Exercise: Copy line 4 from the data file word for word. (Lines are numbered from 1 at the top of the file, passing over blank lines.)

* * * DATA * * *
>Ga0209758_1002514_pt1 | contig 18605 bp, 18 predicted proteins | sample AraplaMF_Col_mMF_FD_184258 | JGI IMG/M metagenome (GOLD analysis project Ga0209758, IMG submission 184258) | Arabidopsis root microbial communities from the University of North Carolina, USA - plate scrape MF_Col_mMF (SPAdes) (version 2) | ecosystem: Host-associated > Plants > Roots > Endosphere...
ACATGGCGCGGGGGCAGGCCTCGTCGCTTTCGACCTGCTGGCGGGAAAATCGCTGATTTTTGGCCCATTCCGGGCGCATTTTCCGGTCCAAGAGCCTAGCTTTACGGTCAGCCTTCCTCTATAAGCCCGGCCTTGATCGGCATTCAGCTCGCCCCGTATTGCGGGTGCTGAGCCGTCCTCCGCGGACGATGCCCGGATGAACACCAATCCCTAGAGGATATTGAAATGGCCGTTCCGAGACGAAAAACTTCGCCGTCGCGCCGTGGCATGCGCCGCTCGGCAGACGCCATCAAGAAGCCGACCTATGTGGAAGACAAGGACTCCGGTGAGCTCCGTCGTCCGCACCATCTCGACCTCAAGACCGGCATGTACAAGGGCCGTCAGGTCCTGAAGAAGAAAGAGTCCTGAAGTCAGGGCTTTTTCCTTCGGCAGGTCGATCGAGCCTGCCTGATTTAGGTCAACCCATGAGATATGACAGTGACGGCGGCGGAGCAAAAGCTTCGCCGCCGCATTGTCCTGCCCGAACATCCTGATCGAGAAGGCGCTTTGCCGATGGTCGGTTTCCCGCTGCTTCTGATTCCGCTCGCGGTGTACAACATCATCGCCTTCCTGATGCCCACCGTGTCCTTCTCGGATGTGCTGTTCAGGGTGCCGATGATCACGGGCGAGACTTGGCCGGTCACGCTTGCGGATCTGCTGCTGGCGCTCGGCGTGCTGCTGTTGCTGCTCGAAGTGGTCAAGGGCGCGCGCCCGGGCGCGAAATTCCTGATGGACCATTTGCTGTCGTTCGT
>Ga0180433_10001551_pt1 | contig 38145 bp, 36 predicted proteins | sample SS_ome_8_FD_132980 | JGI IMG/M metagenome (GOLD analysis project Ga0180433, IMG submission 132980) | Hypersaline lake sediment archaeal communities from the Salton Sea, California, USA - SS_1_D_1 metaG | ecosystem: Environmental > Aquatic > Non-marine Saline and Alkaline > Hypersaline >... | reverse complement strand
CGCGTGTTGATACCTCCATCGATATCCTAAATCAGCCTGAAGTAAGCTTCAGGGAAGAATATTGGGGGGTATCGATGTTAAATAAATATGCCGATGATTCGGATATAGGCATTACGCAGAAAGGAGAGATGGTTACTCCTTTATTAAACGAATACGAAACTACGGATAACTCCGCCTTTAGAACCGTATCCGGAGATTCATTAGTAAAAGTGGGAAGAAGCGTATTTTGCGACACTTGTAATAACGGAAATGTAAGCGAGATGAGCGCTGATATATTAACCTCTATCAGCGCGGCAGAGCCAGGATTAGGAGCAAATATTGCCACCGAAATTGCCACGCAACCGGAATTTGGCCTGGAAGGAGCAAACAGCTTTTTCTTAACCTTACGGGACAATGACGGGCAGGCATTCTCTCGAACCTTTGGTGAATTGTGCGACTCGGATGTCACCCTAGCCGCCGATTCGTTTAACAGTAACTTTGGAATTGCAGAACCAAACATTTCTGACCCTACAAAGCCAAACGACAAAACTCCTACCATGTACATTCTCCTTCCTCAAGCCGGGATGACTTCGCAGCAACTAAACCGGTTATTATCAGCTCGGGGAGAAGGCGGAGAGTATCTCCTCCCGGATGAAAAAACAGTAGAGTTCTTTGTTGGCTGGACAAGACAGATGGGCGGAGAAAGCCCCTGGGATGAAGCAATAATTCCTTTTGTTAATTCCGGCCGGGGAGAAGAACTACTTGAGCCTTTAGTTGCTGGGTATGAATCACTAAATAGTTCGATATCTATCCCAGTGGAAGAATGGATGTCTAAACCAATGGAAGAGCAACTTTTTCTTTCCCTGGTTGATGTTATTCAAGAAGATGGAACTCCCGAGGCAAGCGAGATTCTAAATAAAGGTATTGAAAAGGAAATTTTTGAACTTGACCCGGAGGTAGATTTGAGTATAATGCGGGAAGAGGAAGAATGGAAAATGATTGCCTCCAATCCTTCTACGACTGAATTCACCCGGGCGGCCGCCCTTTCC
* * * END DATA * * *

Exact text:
CGCGTGTTGATACCTCCATCGATATCCTAAATCAGCCTGAAGTAAGCTTCAGGGAAGAATATTGGGGGGTATCGATGTTAAATAAATATGCCGATGATTCGGATATAGGCATTACGCAGAAAGGAGAGATGGTTACTCCTTTATTAAACGAATACGAAACTACGGATAACTCCGCCTTTAGAACCGTATCCGGAGATTCATTAGTAAAAGTGGGAAGAAGCGTATTTTGCGACACTTGTAATAACGGAAATGTAAGCGAGATGAGCGCTGATATATTAACCTCTATCAGCGCGGCAGAGCCAGGATTAGGAGCAAATATTGCCACCGAAATTGCCACGCAACCGGAATTTGGCCTGGAAGGAGCAAACAGCTTTTTCTTAACCTTACGGGACAATGACGGGCAGGCATTCTCTCGAACCTTTGGTGAATTGTGCGACTCGGATGTCACCCTAGCCGCCGATTCGTTTAACAGTAACTTTGGAATTGCAGAACCAAACATTTCTGACCCTACAAAGCCAAACGACAAAACTCCTACCATGTACATTCTCCTTCCTCAAGCCGGGATGACTTCGCAGCAACTAAACCGGTTATTATCAGCTCGGGGAGAAGGCGGAGAGTATCTCCTCCCGGATGAAAAAACAGTAGAGTTCTTTGTTGGCTGGACAAGACAGATGGGCGGAGAAAGCCCCTGGGATGAAGCAATAATTCCTTTTGTTAATTCCGGCCGGGGAGAAGAACTACTTGAGCCTTTAGTTGCTGGGTATGAATCACTAAATAGTTCGATATCTATCCCAGTGGAAGAATGGATGTCTAAACCAATGGAAGAGCAACTTTTTCTTTCCCTGGTTGATGTTATTCAAGAAGATGGAACTCCCGAGGCAAGCGAGATTCTAAATAAAGGTATTGAAAAGGAAATTTTTGAACTTGACCCGGAGGTAGATTTGAGTATAATGCGGGAAGAGGAAGAATGGAAAATGATTGCCTCCAATCCTTCTACGACTGAATTCACCCGGGCGGCCGCCCTTTCC